*Binding* antibodies bind to the IF binding site and interfere with the absorption of intrinsic factor.

*Blocking* antibodies bind to the receptor of cells in the ileum preventing intrinsic factor absorption.

Only some patients with PA have IF antibodies, while all patients with IF antibodies have PA. These antibodies, have a greater specificity for PA. More patients with PA have parietal cell antibodies, but these antibodies are seen in other autoimmune conditions as well such as atrophic gastritis. Antibodies to intrinsic factor are considered superior for diagnosing PA.

PA and atrophic gastritis are the two most common autoimmune disorders to develop in patients with Graves' disease, especially in patients with ongoing immune stimulation, including Graves' disease patients who have had radioiodine ablation.

Your father should have these test with a low B-12, but I can't remember off hand how low he was. Perhaps we should start a new thread on this. Be Well. FLFLOWERGIRL:)
Thank you so much FLFLOWERGIRL for that explanation :). I must copy/paste that someplace where i can refer to it at a later date. Hmmm, to think when i first arrived on the anemia board i thought "at least B12 is one thing i don't have to worry about". How things have changed.

robine63 - i've done some research recently and accidentally came across hair/eyebrow/eyelash shedding/loss and this article claimed that when your thyroid hormones return to normal the hair/brows/lashes will grow back.

I also emailed my doctor about this recently and he also says it's mainly a hypothyroid related issue but can also be iiodine deficiency. He said hypothyroidism affects people in different ways due to the variety of thyroid receptors in the body. He said each patient is a little genotypically different and therefore will have a different phenotypic presentation.

Thyroid, ferretin, low vit D, low iodine and gluten intolerance issues seem to go hand in hand. I only learnt recently that there are thyroid receptors in numerous places in the body, from the stomach, ovaries and liver and can't recall where else. No wonder we have malabsorption, menstrual issues and our liver detox isn't the best. That's the other thing, if the liver can't detox correctly you will end up with tiredness, possible skin issues and who knows what else as the liver can't send of successfully all the bad stuff which it need to eliminate, instead it stays in your system.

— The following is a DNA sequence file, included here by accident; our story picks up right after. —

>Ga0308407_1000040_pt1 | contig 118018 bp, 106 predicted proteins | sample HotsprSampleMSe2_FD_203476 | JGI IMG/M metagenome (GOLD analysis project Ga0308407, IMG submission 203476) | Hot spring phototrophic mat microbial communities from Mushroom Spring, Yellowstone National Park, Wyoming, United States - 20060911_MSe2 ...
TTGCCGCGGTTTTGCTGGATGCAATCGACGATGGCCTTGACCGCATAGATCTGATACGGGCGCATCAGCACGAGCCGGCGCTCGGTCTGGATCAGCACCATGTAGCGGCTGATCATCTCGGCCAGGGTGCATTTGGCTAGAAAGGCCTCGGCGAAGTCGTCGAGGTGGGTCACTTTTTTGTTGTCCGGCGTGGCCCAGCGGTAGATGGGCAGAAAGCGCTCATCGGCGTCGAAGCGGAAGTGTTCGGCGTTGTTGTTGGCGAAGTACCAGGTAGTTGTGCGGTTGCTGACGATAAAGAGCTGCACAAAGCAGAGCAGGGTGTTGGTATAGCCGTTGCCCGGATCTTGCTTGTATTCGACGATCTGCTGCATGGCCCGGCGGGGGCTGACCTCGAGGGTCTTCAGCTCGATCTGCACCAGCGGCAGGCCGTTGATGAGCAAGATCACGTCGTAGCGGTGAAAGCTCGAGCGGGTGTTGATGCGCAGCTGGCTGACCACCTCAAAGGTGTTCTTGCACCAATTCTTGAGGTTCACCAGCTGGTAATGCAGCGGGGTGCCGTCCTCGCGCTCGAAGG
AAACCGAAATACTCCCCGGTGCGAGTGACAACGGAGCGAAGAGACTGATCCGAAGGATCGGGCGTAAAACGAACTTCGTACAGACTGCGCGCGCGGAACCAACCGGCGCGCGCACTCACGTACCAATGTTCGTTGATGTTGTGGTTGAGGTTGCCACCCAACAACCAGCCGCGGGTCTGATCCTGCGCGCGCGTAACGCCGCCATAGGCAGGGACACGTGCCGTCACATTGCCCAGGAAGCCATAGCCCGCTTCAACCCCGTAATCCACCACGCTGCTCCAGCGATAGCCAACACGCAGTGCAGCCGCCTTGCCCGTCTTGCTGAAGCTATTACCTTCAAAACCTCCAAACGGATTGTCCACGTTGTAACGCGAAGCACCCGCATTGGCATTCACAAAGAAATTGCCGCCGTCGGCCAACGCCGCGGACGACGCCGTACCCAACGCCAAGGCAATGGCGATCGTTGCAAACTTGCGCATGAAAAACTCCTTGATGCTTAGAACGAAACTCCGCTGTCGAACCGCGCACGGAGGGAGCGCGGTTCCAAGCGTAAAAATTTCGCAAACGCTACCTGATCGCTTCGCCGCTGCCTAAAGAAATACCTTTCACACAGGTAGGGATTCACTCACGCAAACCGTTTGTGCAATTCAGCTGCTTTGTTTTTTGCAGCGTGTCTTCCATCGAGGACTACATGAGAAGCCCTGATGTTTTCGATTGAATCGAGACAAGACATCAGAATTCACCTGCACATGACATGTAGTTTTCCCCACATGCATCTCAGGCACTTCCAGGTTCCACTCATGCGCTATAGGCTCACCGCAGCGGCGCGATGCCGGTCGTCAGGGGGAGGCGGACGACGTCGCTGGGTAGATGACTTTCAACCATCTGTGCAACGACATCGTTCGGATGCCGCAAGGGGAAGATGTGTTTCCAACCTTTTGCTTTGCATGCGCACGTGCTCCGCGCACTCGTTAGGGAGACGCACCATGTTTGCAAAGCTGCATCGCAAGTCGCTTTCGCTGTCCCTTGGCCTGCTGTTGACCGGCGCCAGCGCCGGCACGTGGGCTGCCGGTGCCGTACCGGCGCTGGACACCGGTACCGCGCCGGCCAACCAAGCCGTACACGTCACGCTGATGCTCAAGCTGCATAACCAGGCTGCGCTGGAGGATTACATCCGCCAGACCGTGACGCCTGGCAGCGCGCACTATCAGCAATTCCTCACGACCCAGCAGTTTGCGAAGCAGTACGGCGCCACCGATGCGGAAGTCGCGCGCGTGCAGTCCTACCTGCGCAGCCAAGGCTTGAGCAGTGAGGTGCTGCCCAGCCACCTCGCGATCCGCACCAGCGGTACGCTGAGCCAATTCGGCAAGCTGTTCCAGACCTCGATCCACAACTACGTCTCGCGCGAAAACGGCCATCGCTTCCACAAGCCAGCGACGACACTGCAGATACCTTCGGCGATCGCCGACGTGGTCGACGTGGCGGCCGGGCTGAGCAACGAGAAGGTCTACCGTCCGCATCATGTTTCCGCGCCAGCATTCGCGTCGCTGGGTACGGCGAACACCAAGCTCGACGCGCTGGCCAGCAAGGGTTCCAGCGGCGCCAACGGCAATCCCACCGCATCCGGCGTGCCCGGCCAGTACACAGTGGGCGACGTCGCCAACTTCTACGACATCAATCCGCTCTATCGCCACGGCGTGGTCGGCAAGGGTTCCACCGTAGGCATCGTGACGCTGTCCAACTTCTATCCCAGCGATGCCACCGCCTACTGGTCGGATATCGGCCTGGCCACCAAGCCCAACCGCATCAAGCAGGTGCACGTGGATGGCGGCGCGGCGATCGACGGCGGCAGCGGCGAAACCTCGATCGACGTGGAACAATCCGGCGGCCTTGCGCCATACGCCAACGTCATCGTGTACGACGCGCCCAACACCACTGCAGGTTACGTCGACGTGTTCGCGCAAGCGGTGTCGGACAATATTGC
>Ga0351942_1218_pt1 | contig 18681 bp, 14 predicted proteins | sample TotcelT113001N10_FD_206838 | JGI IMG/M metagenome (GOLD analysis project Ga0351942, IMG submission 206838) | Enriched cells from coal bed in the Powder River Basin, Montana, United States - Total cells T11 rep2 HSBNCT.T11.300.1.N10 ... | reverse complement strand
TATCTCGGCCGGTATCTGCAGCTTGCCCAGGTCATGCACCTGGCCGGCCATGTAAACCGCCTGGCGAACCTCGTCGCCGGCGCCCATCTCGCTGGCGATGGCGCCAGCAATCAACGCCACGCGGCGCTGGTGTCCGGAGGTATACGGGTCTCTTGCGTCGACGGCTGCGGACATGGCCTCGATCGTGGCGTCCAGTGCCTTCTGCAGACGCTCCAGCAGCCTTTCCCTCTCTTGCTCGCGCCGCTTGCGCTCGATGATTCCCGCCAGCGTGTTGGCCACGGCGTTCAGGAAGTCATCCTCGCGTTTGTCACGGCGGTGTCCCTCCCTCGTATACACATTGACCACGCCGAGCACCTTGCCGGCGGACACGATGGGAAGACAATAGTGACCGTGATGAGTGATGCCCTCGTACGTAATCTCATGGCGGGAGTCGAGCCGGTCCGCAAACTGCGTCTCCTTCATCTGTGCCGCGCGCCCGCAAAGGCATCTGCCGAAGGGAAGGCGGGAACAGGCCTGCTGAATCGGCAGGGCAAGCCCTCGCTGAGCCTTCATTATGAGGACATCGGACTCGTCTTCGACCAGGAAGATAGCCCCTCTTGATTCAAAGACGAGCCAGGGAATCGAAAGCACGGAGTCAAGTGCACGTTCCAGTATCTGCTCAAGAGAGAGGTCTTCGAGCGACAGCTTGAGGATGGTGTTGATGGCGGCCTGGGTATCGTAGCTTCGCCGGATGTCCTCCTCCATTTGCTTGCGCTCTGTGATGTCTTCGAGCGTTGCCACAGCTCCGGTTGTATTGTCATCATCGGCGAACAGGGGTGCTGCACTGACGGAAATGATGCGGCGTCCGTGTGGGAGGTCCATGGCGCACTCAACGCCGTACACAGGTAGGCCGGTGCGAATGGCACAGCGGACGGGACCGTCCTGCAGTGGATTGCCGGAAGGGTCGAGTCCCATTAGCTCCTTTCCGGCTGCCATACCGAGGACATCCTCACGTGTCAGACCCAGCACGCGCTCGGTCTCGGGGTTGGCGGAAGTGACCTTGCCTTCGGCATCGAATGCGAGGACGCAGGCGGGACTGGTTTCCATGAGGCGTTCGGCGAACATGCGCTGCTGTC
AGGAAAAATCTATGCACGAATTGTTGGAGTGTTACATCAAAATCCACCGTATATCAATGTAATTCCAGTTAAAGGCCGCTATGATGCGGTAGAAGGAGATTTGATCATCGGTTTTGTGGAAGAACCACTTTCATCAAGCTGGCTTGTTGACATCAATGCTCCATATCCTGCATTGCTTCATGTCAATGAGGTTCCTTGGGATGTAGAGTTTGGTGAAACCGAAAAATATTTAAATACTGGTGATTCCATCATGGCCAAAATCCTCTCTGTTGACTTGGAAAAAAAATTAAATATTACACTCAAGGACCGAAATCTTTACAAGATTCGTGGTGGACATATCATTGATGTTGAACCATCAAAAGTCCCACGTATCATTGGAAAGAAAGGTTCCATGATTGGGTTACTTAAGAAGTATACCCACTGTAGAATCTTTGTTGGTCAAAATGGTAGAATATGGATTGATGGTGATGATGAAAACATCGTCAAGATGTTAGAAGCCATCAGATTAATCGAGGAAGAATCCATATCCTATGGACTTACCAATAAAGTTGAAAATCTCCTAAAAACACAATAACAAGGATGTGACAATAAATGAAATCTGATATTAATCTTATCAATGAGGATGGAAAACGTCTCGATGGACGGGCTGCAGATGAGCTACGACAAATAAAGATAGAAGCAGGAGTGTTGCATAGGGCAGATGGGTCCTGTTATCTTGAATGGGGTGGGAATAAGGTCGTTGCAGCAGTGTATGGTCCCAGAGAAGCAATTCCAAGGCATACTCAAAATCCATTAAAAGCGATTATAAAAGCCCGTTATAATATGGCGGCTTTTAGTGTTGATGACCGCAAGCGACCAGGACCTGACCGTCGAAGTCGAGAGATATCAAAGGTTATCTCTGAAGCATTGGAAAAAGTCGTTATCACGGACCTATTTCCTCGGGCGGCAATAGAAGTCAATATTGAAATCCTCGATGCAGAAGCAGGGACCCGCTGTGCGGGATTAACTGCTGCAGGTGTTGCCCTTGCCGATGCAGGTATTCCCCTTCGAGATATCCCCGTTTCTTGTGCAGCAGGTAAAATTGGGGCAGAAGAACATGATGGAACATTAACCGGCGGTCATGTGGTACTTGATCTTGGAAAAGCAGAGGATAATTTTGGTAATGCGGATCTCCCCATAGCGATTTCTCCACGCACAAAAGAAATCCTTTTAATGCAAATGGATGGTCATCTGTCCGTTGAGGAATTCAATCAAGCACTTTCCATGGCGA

Today i learnt you can take Glutamine powder to assist in liver detox as well as for fuel for growth of immune cells and especially for intestinal lining cells which helps to better enable abosrption of nutrients.

At the end of the day, gluten intolerance is likely just one thing, but there could be other issues tied in. It's a real jigsaw puzzle!!
Thanks so much for the info Audrey that is very interesting about the iodine def. I just have to find a doctor that knows what they are dealing with and get on the right track with the test that need to be done and how often. Are you telling me that Thyroid test can be one thing one day and normal another. Is this why maybe mine is being misdiagnoised? Does the Endoctrine system change and flucuate. I know how blood sugars work but nothing else. Today was about the 3rd or 4th time I have had this happen to me. I get severe pain as if it is bad indigestion in the chest area and My right nerve in my jaw starts to hurt and I feel sick to my stomach. It scared me so bad the first time it happened I went to my doctor and he sent me for a stress test for my heart. Everything there checked out. I just wonder if something in my system is dangerously low triggering these attacks. It is so scary. Thank you for listening and ALL the info you give.
This is the first time i have posted on this website. I notice most people posting live on the other side to the world to me, i live in sydney australia, yes i find myself nodding along to this. I have Coeliac disease. I was sick and severly anemic for 3 years and my doctor refused to test me for anything and told my mother that i was just a typical kid trying to get out of school. He suggested anti depressants to get me out of bed. My mum yelled and yelled that i was really sick and finally he tested me for coeliac disease. My levels were terrible and i was given an emergency endoscopy and put on a gluten free diet. I only got sicker developing chronic fatigue and spending 3 months asleep. My specialist then asked how my lactose intolerance was going having come up in tests, something they forgot to mention. When i complained of still being always unwell no one was concerned saying again to my mother that i must be cheating on the diet. I have never in my life cheated the diet, i am afraid of being sick. 5 years later after several changes in GP i found a doctor who believed i was sick and not a typical teenager. She tested me for related diseases to coeliac disease, and got all my blood results for last 8 years and looked through them. She discovered my iron dropped significantly every year. No one undersands why. I become very ill on tablets so i was given iron injections which didnt help my levels at all but left a very painful tatoo on me. The IV iron had me unable to breathe, with my heart racing and admitted to emergency. No one at the hospital however informed my specialist i was in hospital unable to breathe. Im not keen to repeat the process yet no doctor can tell me why i can not absorb iron when my villi appear repaired and i have no internal bleeding. Then They discovered i had SLE lupus and thyroid disease, SLE has caused me terible arthritis in my joints and the medication causes weight gain and bad sun rashes. I am 19 and it appears the early years of my life eating this GLUTEN has given me so many diseases and health problems. I want to have energy. I want to have iron in my body and understand why i dont.. and i want to be a normal 19yr old who isnt always sick. Gluten and Anemia are totally not cool. But its just amazing how over the other side of the world people have to same extreme problems with diagnosis and GPs and how everywhere gluten is making people so sick.